A+PSA test gives better results in testing for prostate cancer
31 May 2011
A new test for prostate cancer that measures levels of
prostate specific antigen (PSA) as well as six specific antibodies found
in the blood of men with the disease was more sensitive and more
specific than the conventional PSA test used today, according to a study
by researchers at UCLA’s Jonsson Comprehensive Cancer Center.
The test, called the A+PSA assay, also reduced the rate of
false-positives, tests that indicate the presence of cancer when no
disease is actually present, said Gang Zeng, an associate professor
of urology, a Jonsson Cancer Center researcher and senior author of
“This is a very promising new approach,” Zeng said. “Instead of
using just one parameter, PSA, to test for prostate cancer, we use
multiple parameters that can be measured in a single reaction.”
The study appears in the May issue of the Journal of
The conventional PSA test for prostate cancer has been used for
nearly 30 years and is not specific enough in delineating between
malignancies and non-malignant diseases of the prostate, such as
benign prostatic hyperplasia (BPH), an enlarging of the prostate
common in aging men that increases PSA levels, Zeng said.
The retrospective study used blood taken before surgery from 131
patients from UCLA, Japan and France with biopsy-confirmed prostate
cancers and compared results to blood taken from 121 men with either
BPH or prostatitis, an infection or inflammation of the prostate
that increases PSA levels. The study focused on six specific
prostate-cancer associated antigens – NY-ESO-1, SSX-2,4, XAGE-lb,
AMACR, p90 and LEDGF - which are found predominantly in patients
with prostate cancer and not in benign prostate conditions.
The A+PSA assay looked simultaneously for PSA and antibodies to
the six prostate-cancer associated antigens in a single reaction
test done in a laboratory, much like PSA is measured. The new test
takes about two hours, again similar to the PSA test. The test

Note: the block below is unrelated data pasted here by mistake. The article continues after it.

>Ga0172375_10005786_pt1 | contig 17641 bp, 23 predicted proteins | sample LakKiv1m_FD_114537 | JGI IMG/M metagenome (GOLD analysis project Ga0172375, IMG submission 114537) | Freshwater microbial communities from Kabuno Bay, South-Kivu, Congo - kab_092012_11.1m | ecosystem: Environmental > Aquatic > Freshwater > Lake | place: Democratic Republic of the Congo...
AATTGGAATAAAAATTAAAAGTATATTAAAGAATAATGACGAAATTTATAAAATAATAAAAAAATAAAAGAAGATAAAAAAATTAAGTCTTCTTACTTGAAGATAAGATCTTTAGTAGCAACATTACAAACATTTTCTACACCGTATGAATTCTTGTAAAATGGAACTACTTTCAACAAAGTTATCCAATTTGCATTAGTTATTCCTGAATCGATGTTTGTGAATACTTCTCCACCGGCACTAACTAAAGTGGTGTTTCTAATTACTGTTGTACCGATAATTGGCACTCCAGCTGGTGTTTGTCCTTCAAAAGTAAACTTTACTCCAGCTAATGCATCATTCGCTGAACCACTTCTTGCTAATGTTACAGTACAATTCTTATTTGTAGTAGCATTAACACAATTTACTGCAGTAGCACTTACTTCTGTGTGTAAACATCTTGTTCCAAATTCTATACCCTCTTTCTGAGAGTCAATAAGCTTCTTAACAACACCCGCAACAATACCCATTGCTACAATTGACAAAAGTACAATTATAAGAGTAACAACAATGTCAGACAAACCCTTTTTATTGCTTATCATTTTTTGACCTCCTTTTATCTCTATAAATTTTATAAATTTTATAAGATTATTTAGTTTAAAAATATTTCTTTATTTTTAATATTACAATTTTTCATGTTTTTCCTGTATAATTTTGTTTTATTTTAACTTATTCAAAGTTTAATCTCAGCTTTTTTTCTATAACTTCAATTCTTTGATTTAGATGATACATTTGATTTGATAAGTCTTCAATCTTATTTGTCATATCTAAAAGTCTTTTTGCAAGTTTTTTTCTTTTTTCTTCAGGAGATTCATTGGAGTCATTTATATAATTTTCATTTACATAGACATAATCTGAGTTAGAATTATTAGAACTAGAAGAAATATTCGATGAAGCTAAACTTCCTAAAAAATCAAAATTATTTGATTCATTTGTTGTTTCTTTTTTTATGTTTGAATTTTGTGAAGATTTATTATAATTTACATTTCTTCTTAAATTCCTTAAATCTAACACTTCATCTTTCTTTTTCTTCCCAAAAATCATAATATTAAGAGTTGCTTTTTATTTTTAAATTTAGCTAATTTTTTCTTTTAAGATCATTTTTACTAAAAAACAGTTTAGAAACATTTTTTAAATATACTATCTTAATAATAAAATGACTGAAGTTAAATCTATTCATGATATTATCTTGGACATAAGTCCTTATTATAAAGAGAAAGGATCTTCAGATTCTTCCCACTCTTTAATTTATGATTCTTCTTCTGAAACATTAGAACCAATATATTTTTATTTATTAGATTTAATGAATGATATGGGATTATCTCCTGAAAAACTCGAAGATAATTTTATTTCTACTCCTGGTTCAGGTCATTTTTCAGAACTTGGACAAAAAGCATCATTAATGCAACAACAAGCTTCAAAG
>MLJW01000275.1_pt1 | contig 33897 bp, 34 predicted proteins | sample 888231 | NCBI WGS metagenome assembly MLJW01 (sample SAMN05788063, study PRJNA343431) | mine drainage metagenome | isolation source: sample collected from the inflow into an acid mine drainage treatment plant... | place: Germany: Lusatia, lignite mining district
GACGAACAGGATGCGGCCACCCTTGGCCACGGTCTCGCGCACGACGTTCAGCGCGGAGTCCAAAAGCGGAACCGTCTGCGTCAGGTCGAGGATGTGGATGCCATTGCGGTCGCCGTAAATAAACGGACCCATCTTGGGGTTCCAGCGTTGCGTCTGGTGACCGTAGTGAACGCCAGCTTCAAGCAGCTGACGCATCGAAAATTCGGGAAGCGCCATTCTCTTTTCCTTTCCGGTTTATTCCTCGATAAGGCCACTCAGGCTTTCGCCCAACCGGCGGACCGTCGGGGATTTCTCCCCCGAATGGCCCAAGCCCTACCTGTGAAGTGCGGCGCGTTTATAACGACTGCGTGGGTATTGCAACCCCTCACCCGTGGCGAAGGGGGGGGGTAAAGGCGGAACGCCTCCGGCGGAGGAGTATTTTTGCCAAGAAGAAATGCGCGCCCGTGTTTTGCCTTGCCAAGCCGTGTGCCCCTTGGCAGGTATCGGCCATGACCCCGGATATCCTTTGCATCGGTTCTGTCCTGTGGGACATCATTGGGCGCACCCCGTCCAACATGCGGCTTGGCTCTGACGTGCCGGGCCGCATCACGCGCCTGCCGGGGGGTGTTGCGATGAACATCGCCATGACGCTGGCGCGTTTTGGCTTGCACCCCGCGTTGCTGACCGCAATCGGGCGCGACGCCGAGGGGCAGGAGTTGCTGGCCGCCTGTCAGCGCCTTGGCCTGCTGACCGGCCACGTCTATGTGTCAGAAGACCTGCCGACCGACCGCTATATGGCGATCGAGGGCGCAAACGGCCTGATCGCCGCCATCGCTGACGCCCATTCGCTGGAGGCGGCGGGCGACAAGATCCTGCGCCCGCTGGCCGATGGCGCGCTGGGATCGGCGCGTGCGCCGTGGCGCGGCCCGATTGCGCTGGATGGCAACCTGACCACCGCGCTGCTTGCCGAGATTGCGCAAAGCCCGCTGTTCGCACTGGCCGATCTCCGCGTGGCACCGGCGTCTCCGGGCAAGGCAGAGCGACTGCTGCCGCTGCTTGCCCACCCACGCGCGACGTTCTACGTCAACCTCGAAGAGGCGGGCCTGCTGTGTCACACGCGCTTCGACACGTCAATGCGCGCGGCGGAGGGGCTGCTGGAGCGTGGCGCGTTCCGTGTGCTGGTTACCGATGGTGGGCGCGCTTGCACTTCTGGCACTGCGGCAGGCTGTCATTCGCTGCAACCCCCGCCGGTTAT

results in an index of numbers used to diagnose cancer, with a score
of 0 to 0.5 indicating a benign result and 0.5 to 1 indicating the
presence of prostate cancer, Zeng said.
In the new test, sensitivity - the percentage of men with
prostate cancer who were correctly identified as having a malignancy
- was 79 percent compared to the 52 percent found in PSA testing.
Specificity - the percentage of healthy men who were correctly
identified as not having prostate cancer - was 84 percent compared
to the 79 percent found when testing for PSA alone.
The rate of false-positives using conventional PSA testing is 21
percent. With the new A+PSA assay, the false-positive rate is 16
percent, Zeng said.
“Science has improved so much since the PSA test was developed
and I think it’s time for a more specific and sensitive test to be
developed,” Zeng said. “I think we have a test that has great
potential to improve the diagnosis of prostate cancer. I knew it
would be better than the classic PSA test, but I was amazed at how
much better it really was in this study.”
Dr. Allan Pantuck, an associate professor of urology, Jonsson
Cancer Center researcher and a study author, said a more specific
and sensitive test for prostate cancer would be a welcome addition
to the diagnostic tool box.
“While measuring PSA is useful in identifying men with prostate
cancer, some men with prostate cancer have a normal PSA level and
small elevations in PSA above normal may be produced both by
prostate cancer as well as an enlarged but benign prostate,” Pantuck
said. “Combining PSA with a panel of tests that measure an
individual man’s anti-cancer immune response may better identify who
has prostate cancer and who can be spared an unnecessary invasive
Zeng and his team are working now to adjust and improve the
statistical index used in their test to generate the “score.” He’d
like to do a prospective study that would include the racial, ethnic
and age information for each man who provides blood. The test could
perhaps be altered for men over a certain age if the antibody levels
found in their blood vary. African-American men may also have
varying levels of the six antibodies. There also are additional
antibodies that could be added to the assay that may improve both
the sensitivity and specificity of the test, Zeng said.
“Different men may have different levels of the six antibodies or
different antibodies all together based on their race, age and
ethnicity,” Zeng said. “We want as accurate an assay as we can
Any new prostate cancer test would have to be approved by the US